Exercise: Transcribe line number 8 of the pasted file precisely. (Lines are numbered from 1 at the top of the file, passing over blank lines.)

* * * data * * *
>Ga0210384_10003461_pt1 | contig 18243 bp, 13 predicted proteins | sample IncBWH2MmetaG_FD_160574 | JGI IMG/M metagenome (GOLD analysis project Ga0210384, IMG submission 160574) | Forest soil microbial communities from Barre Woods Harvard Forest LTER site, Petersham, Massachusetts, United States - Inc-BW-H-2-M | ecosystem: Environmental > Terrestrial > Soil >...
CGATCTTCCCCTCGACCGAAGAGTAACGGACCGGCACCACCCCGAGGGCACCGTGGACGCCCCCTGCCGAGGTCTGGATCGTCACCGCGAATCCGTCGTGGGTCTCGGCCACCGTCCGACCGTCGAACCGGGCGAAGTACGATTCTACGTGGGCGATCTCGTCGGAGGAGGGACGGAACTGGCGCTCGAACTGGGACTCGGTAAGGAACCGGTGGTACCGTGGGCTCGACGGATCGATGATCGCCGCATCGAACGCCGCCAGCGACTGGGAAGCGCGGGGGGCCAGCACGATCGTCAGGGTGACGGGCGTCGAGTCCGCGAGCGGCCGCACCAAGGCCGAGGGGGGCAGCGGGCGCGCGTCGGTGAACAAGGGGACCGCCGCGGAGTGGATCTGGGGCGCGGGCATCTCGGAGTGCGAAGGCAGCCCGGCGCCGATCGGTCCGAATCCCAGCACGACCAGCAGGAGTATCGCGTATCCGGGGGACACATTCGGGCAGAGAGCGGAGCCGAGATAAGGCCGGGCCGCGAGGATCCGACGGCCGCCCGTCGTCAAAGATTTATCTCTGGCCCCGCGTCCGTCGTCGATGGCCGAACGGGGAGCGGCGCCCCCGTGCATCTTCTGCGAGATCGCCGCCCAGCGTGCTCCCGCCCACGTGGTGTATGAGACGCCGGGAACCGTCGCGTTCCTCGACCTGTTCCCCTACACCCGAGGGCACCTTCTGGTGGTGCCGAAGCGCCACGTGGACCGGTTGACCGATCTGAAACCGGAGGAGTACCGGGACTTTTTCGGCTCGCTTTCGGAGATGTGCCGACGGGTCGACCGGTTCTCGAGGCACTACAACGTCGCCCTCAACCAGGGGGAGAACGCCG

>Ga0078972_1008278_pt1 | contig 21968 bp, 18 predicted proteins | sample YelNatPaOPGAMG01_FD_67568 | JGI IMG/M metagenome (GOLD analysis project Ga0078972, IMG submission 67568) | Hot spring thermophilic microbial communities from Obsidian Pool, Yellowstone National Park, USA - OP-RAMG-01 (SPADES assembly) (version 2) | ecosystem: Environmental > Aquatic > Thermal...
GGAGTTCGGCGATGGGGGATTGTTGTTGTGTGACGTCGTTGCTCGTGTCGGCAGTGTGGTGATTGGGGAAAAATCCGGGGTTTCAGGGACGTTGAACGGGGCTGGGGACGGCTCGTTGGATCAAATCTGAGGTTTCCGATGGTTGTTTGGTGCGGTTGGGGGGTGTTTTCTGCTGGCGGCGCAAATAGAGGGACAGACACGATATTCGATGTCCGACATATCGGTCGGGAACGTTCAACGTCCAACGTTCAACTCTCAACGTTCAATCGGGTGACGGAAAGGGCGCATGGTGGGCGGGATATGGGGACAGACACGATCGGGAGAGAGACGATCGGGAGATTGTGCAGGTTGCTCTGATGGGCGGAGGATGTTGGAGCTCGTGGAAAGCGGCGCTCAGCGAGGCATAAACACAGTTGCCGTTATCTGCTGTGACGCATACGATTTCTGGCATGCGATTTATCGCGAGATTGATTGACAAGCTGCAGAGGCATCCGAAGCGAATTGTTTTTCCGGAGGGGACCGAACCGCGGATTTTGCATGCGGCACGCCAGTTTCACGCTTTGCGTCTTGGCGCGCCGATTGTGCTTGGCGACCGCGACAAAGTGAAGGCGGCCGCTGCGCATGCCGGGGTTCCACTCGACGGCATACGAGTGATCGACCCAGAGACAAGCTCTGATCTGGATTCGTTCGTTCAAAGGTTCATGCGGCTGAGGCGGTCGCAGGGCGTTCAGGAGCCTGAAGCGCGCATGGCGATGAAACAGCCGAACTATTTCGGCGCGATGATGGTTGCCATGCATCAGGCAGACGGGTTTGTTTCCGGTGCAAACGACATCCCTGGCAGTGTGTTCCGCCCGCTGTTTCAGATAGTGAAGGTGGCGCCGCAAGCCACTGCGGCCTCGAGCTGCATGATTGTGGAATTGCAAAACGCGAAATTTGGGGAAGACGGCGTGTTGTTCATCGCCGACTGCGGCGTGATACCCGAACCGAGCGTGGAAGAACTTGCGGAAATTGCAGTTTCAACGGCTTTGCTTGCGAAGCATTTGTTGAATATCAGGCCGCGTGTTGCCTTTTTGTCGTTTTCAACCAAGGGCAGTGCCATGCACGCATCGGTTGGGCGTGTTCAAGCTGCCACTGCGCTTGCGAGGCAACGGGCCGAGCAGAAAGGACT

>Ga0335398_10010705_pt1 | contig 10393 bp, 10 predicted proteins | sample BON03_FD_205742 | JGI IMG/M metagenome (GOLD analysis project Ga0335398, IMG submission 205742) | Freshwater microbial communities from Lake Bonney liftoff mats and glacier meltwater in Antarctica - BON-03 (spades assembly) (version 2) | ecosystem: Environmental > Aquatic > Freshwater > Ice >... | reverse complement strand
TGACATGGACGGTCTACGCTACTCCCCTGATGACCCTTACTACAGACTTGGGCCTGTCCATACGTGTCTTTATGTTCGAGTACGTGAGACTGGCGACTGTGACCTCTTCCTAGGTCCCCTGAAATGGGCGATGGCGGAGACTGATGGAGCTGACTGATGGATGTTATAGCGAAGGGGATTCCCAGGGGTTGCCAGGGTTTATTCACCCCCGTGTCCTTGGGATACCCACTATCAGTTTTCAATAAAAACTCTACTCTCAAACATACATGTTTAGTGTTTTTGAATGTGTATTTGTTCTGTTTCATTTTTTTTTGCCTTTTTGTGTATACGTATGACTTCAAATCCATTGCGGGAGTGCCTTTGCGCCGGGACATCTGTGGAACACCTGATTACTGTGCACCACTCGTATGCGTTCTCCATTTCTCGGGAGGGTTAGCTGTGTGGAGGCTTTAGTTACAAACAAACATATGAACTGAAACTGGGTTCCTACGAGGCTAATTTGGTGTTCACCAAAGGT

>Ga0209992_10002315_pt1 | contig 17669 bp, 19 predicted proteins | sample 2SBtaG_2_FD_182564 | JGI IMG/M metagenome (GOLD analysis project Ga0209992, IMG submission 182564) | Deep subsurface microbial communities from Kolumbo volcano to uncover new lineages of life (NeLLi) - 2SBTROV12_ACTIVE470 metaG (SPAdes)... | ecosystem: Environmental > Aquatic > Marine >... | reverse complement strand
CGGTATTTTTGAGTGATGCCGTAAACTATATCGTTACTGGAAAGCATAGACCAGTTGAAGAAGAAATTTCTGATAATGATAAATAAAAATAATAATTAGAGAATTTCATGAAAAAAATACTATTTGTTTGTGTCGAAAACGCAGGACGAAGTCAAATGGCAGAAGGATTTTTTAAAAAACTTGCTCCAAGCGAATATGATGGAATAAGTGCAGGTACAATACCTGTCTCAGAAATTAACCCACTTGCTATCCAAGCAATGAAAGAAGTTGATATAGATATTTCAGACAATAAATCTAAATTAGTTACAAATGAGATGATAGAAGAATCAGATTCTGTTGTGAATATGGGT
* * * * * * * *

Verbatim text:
CGGTATTTTTGAGTGATGCCGTAAACTATATCGTTACTGGAAAGCATAGACCAGTTGAAGAAGAAATTTCTGATAATGATAAATAAAAATAATAATTAGAGAATTTCATGAAAAAAATACTATTTGTTTGTGTCGAAAACGCAGGACGAAGTCAAATGGCAGAAGGATTTTTTAAAAAACTTGCTCCAAGCGAATATGATGGAATAAGTGCAGGTACAATACCTGTCTCAGAAATTAACCCACTTGCTATCCAAGCAATGAAAGAAGTTGATATAGATATTTCAGACAATAAATCTAAATTAGTTACAAATGAGATGATAGAAGAATCAGATTCTGTTGTGAATATGGGT